PM says he’ll ‘study’ US pullout from Syria, as opposition slams him for failure
Zionist Union MK: This is 'very bad for Israel's security'

PM says he’ll ‘study’ US pullout from Syria, as opposition slams him for failure

Netanyahu indicates he respects Trump decision, vows Israel will ‘protect itself,’ but rival politicians warn departure of US troops will clear field for Iranian entrenchment

Prime Minister Benjamin Netanyahu gave his cautious imprimatur to the US decision to pull its forces out of Syria Wednesday, saying US Secretary of State Mike Pompeo had assured him that the US will continue to influence events in Syria.

But opposition leaders warned that the US departure would undermine Israel’s efforts to prevent Iran deepening its presence across the northern border, and said President Donald Trump’s decision to leave marked a diplomatic failure by the prime minister.

The surprise announcement of the US pullout Wednesday will seriously impact America’s role in the region, including its capacity to support Israeli efforts to keep Iran from deepening its foothold in the war-torn country.

“I spoke with US President Donald Trump [on Monday] and yesterday with US Secretary of State Mike Pompeo, who told me that it was the president’s intention to withdraw their forces from Syria and made it clear that they had other ways to express their influence in the arena,” Netanyahu said in a statement.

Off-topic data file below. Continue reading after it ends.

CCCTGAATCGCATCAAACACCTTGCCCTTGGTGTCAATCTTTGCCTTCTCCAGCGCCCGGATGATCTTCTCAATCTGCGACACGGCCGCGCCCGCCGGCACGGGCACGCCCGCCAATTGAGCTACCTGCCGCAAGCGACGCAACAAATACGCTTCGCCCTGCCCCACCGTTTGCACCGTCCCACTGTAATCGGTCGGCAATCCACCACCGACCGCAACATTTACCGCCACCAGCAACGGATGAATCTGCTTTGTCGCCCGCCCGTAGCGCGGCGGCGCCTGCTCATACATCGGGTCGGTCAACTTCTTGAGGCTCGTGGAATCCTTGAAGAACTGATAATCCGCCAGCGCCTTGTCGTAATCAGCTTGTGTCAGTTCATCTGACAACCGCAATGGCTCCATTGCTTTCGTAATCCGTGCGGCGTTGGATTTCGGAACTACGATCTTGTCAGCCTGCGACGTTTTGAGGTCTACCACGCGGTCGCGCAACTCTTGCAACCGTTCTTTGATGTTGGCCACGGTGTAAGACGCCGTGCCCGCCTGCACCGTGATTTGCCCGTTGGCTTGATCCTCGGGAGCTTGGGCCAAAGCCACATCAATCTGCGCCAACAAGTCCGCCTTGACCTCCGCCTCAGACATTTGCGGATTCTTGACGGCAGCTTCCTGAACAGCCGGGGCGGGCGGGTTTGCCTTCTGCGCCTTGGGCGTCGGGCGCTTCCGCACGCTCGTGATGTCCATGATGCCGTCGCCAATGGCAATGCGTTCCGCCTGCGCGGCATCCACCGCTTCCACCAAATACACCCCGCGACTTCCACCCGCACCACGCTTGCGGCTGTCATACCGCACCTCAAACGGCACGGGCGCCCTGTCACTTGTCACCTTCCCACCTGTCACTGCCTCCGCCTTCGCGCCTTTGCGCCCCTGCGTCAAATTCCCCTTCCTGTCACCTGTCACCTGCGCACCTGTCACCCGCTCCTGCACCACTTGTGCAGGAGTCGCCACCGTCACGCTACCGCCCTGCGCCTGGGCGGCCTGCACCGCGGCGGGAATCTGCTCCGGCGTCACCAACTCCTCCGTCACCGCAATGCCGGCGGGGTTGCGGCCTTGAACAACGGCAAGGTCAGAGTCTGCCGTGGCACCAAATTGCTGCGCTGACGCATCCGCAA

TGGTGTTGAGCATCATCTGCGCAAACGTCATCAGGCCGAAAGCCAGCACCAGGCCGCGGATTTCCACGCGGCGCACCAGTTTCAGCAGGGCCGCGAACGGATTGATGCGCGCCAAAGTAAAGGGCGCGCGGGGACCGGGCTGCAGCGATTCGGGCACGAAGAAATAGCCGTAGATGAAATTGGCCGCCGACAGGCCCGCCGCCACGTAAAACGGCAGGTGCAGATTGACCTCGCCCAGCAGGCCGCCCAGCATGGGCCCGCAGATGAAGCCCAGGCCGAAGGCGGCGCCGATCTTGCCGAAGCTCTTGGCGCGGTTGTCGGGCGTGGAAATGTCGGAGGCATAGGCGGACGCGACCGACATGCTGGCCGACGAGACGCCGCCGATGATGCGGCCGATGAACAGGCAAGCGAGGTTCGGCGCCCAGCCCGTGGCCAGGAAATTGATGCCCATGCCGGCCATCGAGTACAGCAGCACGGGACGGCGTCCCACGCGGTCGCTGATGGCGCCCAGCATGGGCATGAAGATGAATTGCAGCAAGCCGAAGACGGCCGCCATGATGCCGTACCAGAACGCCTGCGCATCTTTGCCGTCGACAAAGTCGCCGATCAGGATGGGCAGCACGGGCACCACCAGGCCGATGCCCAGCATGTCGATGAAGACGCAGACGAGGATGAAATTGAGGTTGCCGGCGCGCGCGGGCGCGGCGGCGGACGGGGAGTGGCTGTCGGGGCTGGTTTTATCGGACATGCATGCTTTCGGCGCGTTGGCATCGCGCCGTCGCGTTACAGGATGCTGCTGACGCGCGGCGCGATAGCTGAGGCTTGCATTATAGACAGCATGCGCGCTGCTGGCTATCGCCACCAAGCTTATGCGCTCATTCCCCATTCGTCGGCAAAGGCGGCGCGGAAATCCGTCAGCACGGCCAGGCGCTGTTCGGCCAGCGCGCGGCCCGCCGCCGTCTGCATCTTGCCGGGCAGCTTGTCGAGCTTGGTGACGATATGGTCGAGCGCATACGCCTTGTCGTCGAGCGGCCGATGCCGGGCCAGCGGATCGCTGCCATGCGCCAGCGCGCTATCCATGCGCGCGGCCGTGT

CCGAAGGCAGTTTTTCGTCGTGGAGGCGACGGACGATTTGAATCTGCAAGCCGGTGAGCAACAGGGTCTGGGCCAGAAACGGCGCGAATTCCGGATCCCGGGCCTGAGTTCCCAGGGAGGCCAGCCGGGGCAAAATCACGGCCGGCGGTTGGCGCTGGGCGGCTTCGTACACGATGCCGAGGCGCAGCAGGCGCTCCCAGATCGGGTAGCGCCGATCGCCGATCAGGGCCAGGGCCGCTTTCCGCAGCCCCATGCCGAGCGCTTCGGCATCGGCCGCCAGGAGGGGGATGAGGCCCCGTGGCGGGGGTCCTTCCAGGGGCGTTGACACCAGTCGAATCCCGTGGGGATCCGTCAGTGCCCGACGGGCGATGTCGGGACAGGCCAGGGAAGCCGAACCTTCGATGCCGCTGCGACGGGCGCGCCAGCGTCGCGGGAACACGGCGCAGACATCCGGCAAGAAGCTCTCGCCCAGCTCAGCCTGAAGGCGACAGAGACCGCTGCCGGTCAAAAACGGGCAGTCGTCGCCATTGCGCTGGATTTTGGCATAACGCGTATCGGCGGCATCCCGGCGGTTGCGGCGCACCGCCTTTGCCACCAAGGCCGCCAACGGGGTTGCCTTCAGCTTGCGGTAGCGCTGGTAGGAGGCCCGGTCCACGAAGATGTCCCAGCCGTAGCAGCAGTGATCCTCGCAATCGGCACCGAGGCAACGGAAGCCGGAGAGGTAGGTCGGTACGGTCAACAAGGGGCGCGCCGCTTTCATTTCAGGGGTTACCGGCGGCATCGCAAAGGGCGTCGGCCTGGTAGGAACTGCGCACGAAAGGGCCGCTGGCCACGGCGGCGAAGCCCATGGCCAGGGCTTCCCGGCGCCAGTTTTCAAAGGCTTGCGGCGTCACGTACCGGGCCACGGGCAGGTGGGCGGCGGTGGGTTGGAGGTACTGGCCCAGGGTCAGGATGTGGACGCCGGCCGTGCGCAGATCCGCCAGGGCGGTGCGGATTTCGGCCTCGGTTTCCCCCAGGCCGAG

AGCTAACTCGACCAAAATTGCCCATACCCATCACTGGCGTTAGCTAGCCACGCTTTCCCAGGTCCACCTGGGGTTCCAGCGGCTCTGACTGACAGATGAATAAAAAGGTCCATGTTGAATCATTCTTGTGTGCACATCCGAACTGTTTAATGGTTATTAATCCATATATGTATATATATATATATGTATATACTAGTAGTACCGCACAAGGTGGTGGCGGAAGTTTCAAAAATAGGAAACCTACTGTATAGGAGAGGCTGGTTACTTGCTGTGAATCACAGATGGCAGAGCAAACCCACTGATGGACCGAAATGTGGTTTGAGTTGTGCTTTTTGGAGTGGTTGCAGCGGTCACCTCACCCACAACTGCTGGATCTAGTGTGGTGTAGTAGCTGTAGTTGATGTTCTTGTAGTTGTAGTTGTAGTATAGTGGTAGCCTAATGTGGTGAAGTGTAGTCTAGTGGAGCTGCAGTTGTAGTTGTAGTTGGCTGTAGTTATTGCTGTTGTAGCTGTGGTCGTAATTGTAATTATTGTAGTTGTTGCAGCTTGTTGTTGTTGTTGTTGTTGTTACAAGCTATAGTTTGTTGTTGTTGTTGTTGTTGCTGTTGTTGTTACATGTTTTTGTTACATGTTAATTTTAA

“This is, of course, America’s decision,” he added. “We will study the timetable, the mode of operation, and of course the implications for us. In any case, we will take care to protect Israel’s security and to protect ourselves from that arena.”

Israel’s Channel 10 news reported that Netanyahu tried in vain to persuade Trump to change his mind, and that there was tremendous “disappointment” in Jerusalem over the pullout, which is regarded as a victory for Russia, Iran and Hezbollah.

The TV report described the US move as “a slap in the face” for Israel, noting that the US presence in Syria was “the only bargaining chip” in Israel’s efforts to persuade Russia to prevent Iran deepening its entrenchment in Syria.

US President Donald Trump meets with Israeli Prime Minister Benjamin Netanyahu on September 26, 2018 in New York on the sidelines of the UN General Assembly. (AFP PHOTO / Nicholas Kamm)

A US official told AFP that Trump’s decision was finalized Tuesday. “Full withdrawal, all means all,” the official said when asked if US troops would be pulled from all of Syria.

Trump seemed to confirm a string of media reports which cited US officials as saying the withdrawal was already prepared and would be rapidly carried out. The president tweeted that the Islamic State had been “defeated” in Syria and that eradicating the jihadist terror group was the only reason troops were still in the war-torn country.

Opposition head Tzipi Livni attends a faction meeting in the Israeli parliament on November 19, 2018 (Miriam Alster/FLASH90)

Opposition leader MK Tzipi Livni of the Zionist Union tweeted that Trump’s statement that IS was the purpose of the US mission showed a dangerous disregard for the growing Iranian presence.

“The USA is withdrawing its forces from Syria with the claim that IS was the only reason for them being in the country, the disregard for Iranian entrenchment in Syria is dangerous to Israel,” she tweeted. “A political-security failure recorded under Netanyahu’s name.”